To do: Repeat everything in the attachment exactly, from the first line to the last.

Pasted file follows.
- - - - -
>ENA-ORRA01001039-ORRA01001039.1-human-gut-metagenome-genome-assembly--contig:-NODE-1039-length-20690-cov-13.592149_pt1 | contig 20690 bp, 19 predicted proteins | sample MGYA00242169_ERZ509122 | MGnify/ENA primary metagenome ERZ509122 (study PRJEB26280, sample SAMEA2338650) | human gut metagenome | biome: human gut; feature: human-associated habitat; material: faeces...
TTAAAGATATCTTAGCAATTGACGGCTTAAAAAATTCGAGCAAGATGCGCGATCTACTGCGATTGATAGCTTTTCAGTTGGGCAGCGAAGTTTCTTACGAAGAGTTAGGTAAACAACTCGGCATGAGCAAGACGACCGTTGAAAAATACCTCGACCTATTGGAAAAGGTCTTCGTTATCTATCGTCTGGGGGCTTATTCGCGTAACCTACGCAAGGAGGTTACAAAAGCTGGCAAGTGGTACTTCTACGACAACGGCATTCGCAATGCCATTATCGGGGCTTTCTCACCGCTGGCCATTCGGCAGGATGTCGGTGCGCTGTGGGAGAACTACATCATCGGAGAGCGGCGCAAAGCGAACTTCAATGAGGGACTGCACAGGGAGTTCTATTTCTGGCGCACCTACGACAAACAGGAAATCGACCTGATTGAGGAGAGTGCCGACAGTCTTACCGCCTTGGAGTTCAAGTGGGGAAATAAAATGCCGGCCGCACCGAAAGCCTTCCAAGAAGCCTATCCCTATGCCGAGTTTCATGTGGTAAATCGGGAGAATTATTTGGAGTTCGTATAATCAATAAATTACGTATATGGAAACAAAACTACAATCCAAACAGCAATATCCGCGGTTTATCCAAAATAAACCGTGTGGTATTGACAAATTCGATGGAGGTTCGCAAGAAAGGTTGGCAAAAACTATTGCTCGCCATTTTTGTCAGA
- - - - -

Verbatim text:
>ENA-ORRA01001039-ORRA01001039.1-human-gut-metagenome-genome-assembly--contig:-NODE-1039-length-20690-cov-13.592149_pt1 | contig 20690 bp, 19 predicted proteins | sample MGYA00242169_ERZ509122 | MGnify/ENA primary metagenome ERZ509122 (study PRJEB26280, sample SAMEA2338650) | human gut metagenome | biome: human gut; feature: human-associated habitat; material: faeces...
TTAAAGATATCTTAGCAATTGACGGCTTAAAAAATTCGAGCAAGATGCGCGATCTACTGCGATTGATAGCTTTTCAGTTGGGCAGCGAAGTTTCTTACGAAGAGTTAGGTAAACAACTCGGCATGAGCAAGACGACCGTTGAAAAATACCTCGACCTATTGGAAAAGGTCTTCGTTATCTATCGTCTGGGGGCTTATTCGCGTAACCTACGCAAGGAGGTTACAAAAGCTGGCAAGTGGTACTTCTACGACAACGGCATTCGCAATGCCATTATCGGGGCTTTCTCACCGCTGGCCATTCGGCAGGATGTCGGTGCGCTGTGGGAGAACTACATCATCGGAGAGCGGCGCAAAGCGAACTTCAATGAGGGACTGCACAGGGAGTTCTATTTCTGGCGCACCTACGACAAACAGGAAATCGACCTGATTGAGGAGAGTGCCGACAGTCTTACCGCCTTGGAGTTCAAGTGGGGAAATAAAATGCCGGCCGCACCGAAAGCCTTCCAAGAAGCCTATCCCTATGCCGAGTTTCATGTGGTAAATCGGGAGAATTATTTGGAGTTCGTATAATCAATAAATTACGTATATGGAAACAAAACTACAATCCAAACAGCAATATCCGCGGTTTATCCAAAATAAACCGTGTGGTATTGACAAATTCGATGGAGGTTCGCAAGAAAGGTTGGCAAAAACTATTGCTCGCCATTTTTGTCAGA